This past weekend I was lucky enough to travel to Bermuda with my parents for what was supposed to be a fun and sunny relay sprint triathlon with my mother as my "swim specialist." What ensued was quite different from the original plan, and only one of the expected factors held true: It was certainly fun! Highly entertaining, in fact! Here is how it went down in the Bermuda Triangle:
Actually, my tale begins in Pennsylvania. I traveled up to my parents' house on Friday evening so that we could hop on a plane Saturday morning. I had packed up shorts, tshirts, bathingsuits and my race gear in a little carry-on bag. I was ready for a weekend of sunshine and blue skies and clear water to float in post-race.
I went to my awesome bike shop during the week and had them break down and box up my bike in a rental case, which was a huge, hard-sided plastic thing with wheels. I was pretty nervous about my baby getting broken down and rebuilt in Bermuda, to be honest. I wasn't sure who was supposed to be doing the building when we got there, but up until this past weekend I had yet to allow anyone to touch my bike besides my shop-mates and I wasn't too pleased with the prospect of a newly ill-fitting bike for the race. But this race was all about having fun with my mom. After all, she is the swimmer who likes to float on her back and sing to the clouds at the first sign of any possible stress or strain during race situations. We were going to have a great time, but we weren't exactly going to be Team Speed.
So anyway, my large, cumbersome bike box, my little carry-on of vacation clothes and I made our way up to PA. Once we arrived, my father, who was obsessively checking the wind and weather forecasts because he was planning to kite board (his extreme sport of choice) while we were in Bermuda, informs me that there is a storm system with gale force winds, cool fronts, rain, and general mayhem quickly approaching the island. Maybe not bikini weather, afterall?
My father spent the rest of the evening checking and rechecking the forecast, debating back and forth whether or not he should bring his kiteboarding gear. My mother spent the evening wondering what the swim would be like. I spent the evening in complete denial. I didn't want to think about the bike course (rumored to be quite hilly) with gale force crosswinds and my little sail of a bike. In my mind, the thing was gonna blow over. Right?
We arrived at the Philly airport with enough luggage for those around us to think we were moving permanently. We each had our clothes in carry-on bags, but my father had two large bags of kiteboarding gear, and I had a bike box with me large enough to house a small tiger. In fact, when I took the box to the special X-Ray line for oversized baggage, the man running the machine took one look at it and said with fear and dread in his voice "That's an animal, isn't it?" What did he think I was doing, smuggling a very large exotic pet? Don't worry sir, my predatory wild cat is very sweet when he's drugged. I assured him it was only a bicycle. It was then my turn to feel the fear and dread as I watched them open up my bike box and poke around at by bubble-wrapped baby. I don't know what I thought they were going to do to it, but I was sure it was going to be bad. But after wiping her down with drug rags, they locked the box back up and sent her down the conveyor belt. I did watch her the entire way down though, just to be sure.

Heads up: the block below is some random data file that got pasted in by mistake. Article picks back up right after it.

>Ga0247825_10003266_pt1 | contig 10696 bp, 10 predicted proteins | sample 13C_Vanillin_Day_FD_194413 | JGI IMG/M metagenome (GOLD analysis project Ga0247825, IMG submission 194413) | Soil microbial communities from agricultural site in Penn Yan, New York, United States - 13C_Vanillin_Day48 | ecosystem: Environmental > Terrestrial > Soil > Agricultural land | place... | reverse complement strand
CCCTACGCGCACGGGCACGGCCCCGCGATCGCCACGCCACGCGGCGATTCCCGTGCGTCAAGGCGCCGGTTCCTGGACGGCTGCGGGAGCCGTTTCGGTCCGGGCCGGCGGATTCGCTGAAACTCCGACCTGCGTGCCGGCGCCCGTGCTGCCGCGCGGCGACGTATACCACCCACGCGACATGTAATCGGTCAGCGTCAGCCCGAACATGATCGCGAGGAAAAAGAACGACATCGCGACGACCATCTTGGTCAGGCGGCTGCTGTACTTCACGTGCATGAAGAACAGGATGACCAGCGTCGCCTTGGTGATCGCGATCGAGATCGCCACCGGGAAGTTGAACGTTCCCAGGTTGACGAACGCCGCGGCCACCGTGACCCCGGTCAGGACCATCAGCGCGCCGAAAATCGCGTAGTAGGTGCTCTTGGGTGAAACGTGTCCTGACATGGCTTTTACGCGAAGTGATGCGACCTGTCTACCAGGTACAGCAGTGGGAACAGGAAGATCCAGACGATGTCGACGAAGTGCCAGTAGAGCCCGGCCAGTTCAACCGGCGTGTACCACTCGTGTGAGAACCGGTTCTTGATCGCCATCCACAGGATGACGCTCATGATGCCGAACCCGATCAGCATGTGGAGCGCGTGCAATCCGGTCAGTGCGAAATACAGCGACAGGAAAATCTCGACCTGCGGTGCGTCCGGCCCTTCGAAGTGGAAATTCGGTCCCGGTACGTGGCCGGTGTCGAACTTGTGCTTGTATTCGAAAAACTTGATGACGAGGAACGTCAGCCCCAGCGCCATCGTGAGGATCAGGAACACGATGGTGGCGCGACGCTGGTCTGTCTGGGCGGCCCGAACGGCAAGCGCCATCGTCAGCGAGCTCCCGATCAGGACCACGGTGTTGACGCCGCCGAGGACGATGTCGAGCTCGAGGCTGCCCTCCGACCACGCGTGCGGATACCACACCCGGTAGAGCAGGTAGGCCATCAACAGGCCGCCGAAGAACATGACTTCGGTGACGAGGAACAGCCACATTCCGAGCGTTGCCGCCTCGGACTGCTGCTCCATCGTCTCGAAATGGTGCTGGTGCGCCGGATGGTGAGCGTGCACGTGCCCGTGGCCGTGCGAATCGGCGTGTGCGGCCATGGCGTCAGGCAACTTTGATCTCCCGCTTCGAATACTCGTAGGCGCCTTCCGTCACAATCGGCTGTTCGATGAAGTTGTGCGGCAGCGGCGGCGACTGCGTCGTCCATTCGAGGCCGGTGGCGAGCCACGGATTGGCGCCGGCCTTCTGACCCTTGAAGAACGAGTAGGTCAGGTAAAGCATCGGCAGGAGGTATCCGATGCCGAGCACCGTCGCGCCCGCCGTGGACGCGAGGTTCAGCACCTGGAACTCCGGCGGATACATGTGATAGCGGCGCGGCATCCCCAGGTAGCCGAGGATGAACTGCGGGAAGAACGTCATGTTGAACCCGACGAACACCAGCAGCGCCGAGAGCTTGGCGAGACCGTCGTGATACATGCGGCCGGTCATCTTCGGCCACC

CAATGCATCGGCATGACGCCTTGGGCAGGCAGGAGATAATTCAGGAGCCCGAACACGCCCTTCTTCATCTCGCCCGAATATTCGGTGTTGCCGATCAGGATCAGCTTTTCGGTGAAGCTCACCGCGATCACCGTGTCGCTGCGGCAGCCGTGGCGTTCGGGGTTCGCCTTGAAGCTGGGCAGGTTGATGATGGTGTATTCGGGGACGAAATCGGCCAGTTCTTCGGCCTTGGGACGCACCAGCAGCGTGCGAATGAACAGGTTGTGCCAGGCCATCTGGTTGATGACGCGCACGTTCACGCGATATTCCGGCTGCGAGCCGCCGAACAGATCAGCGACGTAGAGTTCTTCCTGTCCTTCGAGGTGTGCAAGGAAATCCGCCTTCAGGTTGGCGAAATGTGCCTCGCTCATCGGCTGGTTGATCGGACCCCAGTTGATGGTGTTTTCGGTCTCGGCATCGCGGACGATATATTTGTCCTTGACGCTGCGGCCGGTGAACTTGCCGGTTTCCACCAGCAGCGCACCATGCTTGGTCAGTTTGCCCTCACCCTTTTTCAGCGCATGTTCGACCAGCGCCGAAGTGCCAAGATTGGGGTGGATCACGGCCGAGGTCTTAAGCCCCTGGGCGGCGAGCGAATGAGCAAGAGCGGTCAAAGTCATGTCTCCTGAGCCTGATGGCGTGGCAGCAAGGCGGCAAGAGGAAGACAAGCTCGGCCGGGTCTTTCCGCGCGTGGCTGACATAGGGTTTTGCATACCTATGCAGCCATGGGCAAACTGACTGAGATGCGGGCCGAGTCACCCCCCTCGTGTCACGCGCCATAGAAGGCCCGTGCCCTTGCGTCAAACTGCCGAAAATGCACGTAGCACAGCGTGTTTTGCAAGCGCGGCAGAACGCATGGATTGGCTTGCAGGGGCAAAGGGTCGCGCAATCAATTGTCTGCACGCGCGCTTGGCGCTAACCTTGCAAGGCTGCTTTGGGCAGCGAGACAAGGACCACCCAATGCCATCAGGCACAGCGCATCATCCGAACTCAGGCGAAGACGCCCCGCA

Our flight to Bermuda was a pretty good indicator of what we were to expect. It was more than a little turbulent, and the landing was downright scary. The sky was an ominous gray from the moment we stepped out of the plane and we were whipped across the face with huge gusts of wind. I just sort of pretended like it wasn't happening.
We stayed at the hotel from which the SheROX triathlon was hosted. This meant that packet pick-up, all the pre-race and post-race meetings, as well as a few included meals were all conveniently located in our lobby. The hotel was huge and gorgeous, although extremely pricey. I had forgotten to bring water bottles and had to purchase a bottle of Dasani for $2.25, for example. Anyway, we went to packet pickup and I took my bike in to be assembled in a meeting room on the “Mezzanine Level”. When I first dropped it off in the hands of a teenage kid, I started freaking out internally. I rushed my parents through their check-in process so I could go back and make sure my bike wasn’t being dismembered or worse. Turns out the kid was an assistant to a local bike shop manager. Not only was the manager an excellent mechanic who did a bang-up job rebuilding my bike, the kid was pretty darn knowledgeable too. They told me to take a spin on my bike and check it all out, and it rode like new. I was so freaking pleased.
Let it be known that SheROX gives great swag. We got a little over the shoulder bag thingy with our packet pick up, as well as a great technical tee and a Luna Bar! YUMMY!
Next stop was the pre-race meeting (although we had a lot of trouble finding food beforehand and my mother and I were both very grungry), from which we attempted to head out and find transition. This proved to be much more difficult that it should have been. We wandered the island looking for the swim start and the bike racks for quite some time, all the while witnessing the increasing speed and ferocity of the wind and occasional whipping rain. Eventually a shuttle driver took pity on us and showed us where to go. Finally on the correct beach, we came across the following sign:
I was suddenly very happy to not be doing the entire race myself, although I did feel bad putting my mother out as Man-O-War bait. In different circumstances the swim course itself might have been described as “nestled in a protected cove,” but in the current conditions the craggy rocks on either side of the narrow cove were being beaten by waves. It honestly looked like a death trap in there. We all speculated that the swim might get cancelled, but at the pre-race meeting they had said they only planned on shortening the course if the weather wasn’t cooperating in the morning.
Back at the hotel, we set up our race gear. My father then informed me that he had brought with him his Go Pro video camera. We decided to stick a fastener to the top of my helmet so that I could record the bike course. As you can see, we had to spend a bit of time getting the right angle for maximum entertainment: